Couples choose doulas for all kinds of reasons, and though the relationship is shorter and more focused than that of pastor and parishioner, a good fit is just as important. I hope that one thing my prospective clients understand from our conversations is that I am simply in awe of birth and honored to be part of their experience of that sacred moment, however they understand it.

Talking to expectant moms before they give birth, attending and supporting them in the physical and emotional crucible of labor, and reflecting together on the experience afterward, is deeply satisfying work for me. It calls on many of the same skills as crisis pastoral care, but allows me to walk more closely with expectant couples through the huge transition into parenthood than most pastors are generally able to do. Since I was already used to many elements of the work – being in hospitals, being part of pivotal moments in people’s lives, and being on call 24/7, not to mention the absolute necessity of boundaries and self-care – those aspects of doula work have not come as the shock they do to some new doulas.

Doula work as a formal profession is only about a generation old, and in many ways it is finally coming of age. One way in which the doula ethos is being extended into other areas of life is in the new concept of “death doulas.” (It was recently covered in the New York Times, so it must be true…) Death doulas work in hospitals or through hospices, being present at the end of life, as birth doulas are present at the beginning. Having attended births as a doula and deaths as a pastor, I can bear witness that the same energy – and it is an astonishingly powerful one – is present in both a room where someone is dying and a room where someone is being born.

Each one of us must pass these two thresholds, birth and death. As mothers, we usher the newborn into the world; as pastors, we are privileged to be present and bear witness as souls and bodies are born into larger life. For me, as a doula, to bring these three vocations together and have the honor of being present for birth and for death, is a great and unexpected gift.

The Jesus Review: Buffy the Vampire Slayer and the Young Clergy Woman

Into every generation a slayer is born: one girl in all the world, a chosen one. She alone will wield the strength and skill to fight the vampires, demons, and the forces of darkness; to stop the spread of their evil and the swell of their number. She is the Slayer. –Buffy the Vampire Slayer, Opening Credits

The author’s desk, with companions Buffy and Jesus

The author’s desk, with companions Buffy and Jesus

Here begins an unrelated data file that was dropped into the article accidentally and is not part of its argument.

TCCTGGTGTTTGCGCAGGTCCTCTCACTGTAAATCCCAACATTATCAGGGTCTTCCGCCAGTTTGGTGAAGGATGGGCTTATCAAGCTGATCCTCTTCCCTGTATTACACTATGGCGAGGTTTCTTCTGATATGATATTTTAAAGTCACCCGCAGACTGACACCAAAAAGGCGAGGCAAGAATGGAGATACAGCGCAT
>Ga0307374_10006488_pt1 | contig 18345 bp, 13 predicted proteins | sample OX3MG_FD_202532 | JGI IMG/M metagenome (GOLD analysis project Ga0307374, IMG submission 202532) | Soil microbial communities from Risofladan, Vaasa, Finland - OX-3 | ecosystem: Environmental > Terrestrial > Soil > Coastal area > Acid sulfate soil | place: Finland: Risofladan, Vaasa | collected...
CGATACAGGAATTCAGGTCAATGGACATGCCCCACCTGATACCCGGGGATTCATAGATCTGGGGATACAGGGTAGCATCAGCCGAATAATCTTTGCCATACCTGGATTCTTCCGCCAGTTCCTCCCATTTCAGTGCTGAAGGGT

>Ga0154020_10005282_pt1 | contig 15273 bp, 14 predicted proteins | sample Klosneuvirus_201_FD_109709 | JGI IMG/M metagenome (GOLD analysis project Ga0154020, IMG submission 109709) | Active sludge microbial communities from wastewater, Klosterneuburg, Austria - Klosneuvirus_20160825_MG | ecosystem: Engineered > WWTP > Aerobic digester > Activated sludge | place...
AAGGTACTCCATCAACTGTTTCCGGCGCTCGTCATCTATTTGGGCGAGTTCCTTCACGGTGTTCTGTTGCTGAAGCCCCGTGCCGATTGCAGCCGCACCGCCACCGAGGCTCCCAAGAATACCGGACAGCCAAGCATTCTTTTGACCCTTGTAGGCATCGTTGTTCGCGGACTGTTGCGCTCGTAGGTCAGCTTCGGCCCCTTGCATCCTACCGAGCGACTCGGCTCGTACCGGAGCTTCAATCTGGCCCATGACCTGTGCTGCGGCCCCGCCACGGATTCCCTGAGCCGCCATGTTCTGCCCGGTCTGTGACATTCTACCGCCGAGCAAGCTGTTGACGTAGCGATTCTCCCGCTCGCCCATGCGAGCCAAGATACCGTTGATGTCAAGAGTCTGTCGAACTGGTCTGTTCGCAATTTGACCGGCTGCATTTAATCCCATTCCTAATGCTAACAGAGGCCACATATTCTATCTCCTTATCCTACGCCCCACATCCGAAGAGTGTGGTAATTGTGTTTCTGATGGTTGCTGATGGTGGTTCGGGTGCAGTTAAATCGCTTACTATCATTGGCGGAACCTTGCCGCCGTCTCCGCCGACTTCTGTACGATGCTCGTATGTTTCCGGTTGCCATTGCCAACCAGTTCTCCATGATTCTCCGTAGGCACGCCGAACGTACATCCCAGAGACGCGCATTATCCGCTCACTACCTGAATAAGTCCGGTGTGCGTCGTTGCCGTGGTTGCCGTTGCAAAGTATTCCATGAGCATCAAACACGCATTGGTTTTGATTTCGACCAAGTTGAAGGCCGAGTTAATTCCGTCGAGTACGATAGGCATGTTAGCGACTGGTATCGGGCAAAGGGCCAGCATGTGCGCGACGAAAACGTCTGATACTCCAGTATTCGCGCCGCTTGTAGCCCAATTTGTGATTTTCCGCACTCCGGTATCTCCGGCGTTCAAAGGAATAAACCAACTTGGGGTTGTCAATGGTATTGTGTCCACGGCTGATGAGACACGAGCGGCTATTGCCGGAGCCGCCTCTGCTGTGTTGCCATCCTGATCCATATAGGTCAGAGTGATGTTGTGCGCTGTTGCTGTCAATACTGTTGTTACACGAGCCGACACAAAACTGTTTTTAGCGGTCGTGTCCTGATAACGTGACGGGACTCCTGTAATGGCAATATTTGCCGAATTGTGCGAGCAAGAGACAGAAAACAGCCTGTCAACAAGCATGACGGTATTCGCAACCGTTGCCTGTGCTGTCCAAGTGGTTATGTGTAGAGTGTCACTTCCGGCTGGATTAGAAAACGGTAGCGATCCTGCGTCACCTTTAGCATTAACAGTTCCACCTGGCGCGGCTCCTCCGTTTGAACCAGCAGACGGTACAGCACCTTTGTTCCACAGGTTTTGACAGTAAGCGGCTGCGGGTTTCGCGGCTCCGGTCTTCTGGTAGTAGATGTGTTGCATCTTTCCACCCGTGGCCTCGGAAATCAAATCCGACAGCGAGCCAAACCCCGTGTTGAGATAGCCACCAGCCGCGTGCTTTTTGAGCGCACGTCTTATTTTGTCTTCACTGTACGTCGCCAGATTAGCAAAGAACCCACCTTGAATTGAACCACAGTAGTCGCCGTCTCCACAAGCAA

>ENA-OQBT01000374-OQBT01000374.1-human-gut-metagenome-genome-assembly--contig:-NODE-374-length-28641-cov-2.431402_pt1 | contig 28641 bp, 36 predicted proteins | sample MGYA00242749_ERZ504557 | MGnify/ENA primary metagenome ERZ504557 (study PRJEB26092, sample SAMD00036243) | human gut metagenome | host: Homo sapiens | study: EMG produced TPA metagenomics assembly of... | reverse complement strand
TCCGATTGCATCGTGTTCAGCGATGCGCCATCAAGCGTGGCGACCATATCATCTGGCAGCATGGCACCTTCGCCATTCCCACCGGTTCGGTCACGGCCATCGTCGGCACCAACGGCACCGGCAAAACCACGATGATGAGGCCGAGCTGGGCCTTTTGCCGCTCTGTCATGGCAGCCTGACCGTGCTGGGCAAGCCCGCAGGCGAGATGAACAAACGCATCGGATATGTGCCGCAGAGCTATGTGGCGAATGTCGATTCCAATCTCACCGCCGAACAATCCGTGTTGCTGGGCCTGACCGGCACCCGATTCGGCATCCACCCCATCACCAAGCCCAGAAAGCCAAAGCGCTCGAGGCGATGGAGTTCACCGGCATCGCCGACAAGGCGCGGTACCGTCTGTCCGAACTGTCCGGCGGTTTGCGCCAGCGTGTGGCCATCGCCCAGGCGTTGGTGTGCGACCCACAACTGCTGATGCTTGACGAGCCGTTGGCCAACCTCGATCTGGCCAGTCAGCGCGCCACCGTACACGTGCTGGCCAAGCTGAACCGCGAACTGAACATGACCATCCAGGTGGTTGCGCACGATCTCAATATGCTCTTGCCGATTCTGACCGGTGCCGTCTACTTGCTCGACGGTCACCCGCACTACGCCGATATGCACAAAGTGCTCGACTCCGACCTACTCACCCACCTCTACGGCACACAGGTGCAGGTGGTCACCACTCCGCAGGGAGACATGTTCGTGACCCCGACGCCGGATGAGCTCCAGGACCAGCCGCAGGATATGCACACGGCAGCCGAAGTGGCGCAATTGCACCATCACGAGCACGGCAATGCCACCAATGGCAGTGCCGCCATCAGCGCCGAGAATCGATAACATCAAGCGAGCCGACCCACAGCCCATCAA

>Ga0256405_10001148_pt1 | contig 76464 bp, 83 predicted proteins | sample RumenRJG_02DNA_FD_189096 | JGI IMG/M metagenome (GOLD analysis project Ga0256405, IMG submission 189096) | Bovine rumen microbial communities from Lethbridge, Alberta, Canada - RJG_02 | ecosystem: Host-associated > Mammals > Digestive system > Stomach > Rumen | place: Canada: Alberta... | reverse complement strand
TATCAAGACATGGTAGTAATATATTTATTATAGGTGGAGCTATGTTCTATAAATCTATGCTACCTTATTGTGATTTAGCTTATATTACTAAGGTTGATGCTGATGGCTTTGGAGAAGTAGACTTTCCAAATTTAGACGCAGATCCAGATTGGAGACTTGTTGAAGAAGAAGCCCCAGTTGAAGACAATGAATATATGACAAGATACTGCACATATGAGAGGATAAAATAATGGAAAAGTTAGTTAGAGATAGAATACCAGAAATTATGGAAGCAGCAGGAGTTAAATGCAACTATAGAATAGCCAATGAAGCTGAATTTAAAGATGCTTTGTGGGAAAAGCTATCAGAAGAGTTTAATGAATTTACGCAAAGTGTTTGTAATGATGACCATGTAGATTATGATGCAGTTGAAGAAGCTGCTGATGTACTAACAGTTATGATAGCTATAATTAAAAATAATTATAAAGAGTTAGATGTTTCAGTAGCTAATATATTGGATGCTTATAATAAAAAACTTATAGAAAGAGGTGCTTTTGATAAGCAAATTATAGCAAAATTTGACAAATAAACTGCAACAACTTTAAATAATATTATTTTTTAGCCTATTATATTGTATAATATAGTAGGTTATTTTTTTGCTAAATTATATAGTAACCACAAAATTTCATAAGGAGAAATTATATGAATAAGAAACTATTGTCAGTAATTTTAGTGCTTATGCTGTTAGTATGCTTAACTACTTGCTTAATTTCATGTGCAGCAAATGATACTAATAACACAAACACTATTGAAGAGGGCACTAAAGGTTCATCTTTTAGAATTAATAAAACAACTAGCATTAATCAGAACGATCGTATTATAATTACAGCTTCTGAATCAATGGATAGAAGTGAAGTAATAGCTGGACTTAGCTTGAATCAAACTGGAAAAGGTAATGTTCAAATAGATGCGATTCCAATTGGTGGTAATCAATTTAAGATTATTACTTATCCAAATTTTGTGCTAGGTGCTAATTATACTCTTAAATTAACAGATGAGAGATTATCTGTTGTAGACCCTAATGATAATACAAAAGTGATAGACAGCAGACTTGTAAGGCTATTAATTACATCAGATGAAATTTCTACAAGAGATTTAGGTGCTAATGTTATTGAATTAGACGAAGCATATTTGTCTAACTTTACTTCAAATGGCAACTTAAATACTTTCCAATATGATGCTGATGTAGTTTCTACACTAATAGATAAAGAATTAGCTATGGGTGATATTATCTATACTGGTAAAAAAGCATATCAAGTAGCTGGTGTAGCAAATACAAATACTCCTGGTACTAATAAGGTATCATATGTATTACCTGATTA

At first glance, the life of a the Slayer is pretty different from the life of a young clergy woman. The Slayer is in high school, for one thing, while we have graduate degrees. She fights vampires and demons, we lead Bible studies, write sermons, visit shut-ins and attend committee meetings. And while the cross is central to Buffy’s life and to ours, the cross she wears on a silver chain around her neck serves purely as a talisman; it has nothing to do with Jesus, and everything to do with its function as a weapon against vampires and their ilk.

There’s something about Buffy and her –verse, though, that rings true to this calling as a young clergy woman. There’s some reason (beyond simple escapism) that I keep coming back to this story and these characters. When I feel helpless and ineffectual, overwhelmed and heartbroken by the needs I can’t meet and the problems I can’t solve, I find strength and comfort in Buffy. When I am frustrated and enervated by lengthy meetings that have accomplished nothing in particular, when I am filled with despair that the institution through which I intend to serve God is becoming increasingly irrelevant and out of touch, I find inspiration in Buffy. When I feel the loneliness of holding in confidence the heavy burdens others have shared with me, when I can speak to no one of the holy moments that have left me teary and trembling, I find companionship in Buffy.

Buffy taught me about what it means to have a calling. In the opening episodes of the series, we see Buffy resisting her call. The television series begins with Buffy relocating to a new town and starting a new school, hoping to turn over a new leaf and escape the supernatural happenings that plagued her previous life. As soon as she enters the school library, she is greeted with a dusty volume of demon lore and a new Watcher (mentor) eager to hone her evil-fighting skills. Like the reluctant prophet Jonah, Buffy longs to escape an inescapable call. Her Slayer identity can’t be escaped; she cannot remove it, flee from it, or ignore it. Like many young clergy women, she wishes she could choose an easier and more normal life. Like many of us, she finds that her calling has chosen her, but that she can choose how best to live into that calling.

As Buffy embraces her identity as the Slayer, we see that a calling by itself is powerful, but not always sufficient. As the Slayer, Buffy has natural gifts and abilities, but she becomes more capable as she hones her skills through study, training, practice, and mentorship. So it is with a calling to ministry: we hear the call, we find in ourselves the natural gifts that will help us to serve the church, but that isn’t the end. We have to steward those gifts carefully, building them up through ongoing education and collegial relationships, nurturing them through prayer and self-reflection.

As Buffy grows into her calling, it changes her in ways we young clergy women might recognize. We see how saving the world every week builds her confidence. We see how constantly confronting evil, death, and pain burdens her with more than her share of sorrow. We see her growing hubris as she discovers the power and the responsibility of her calling as “one girl in all the world” who can do what she can do.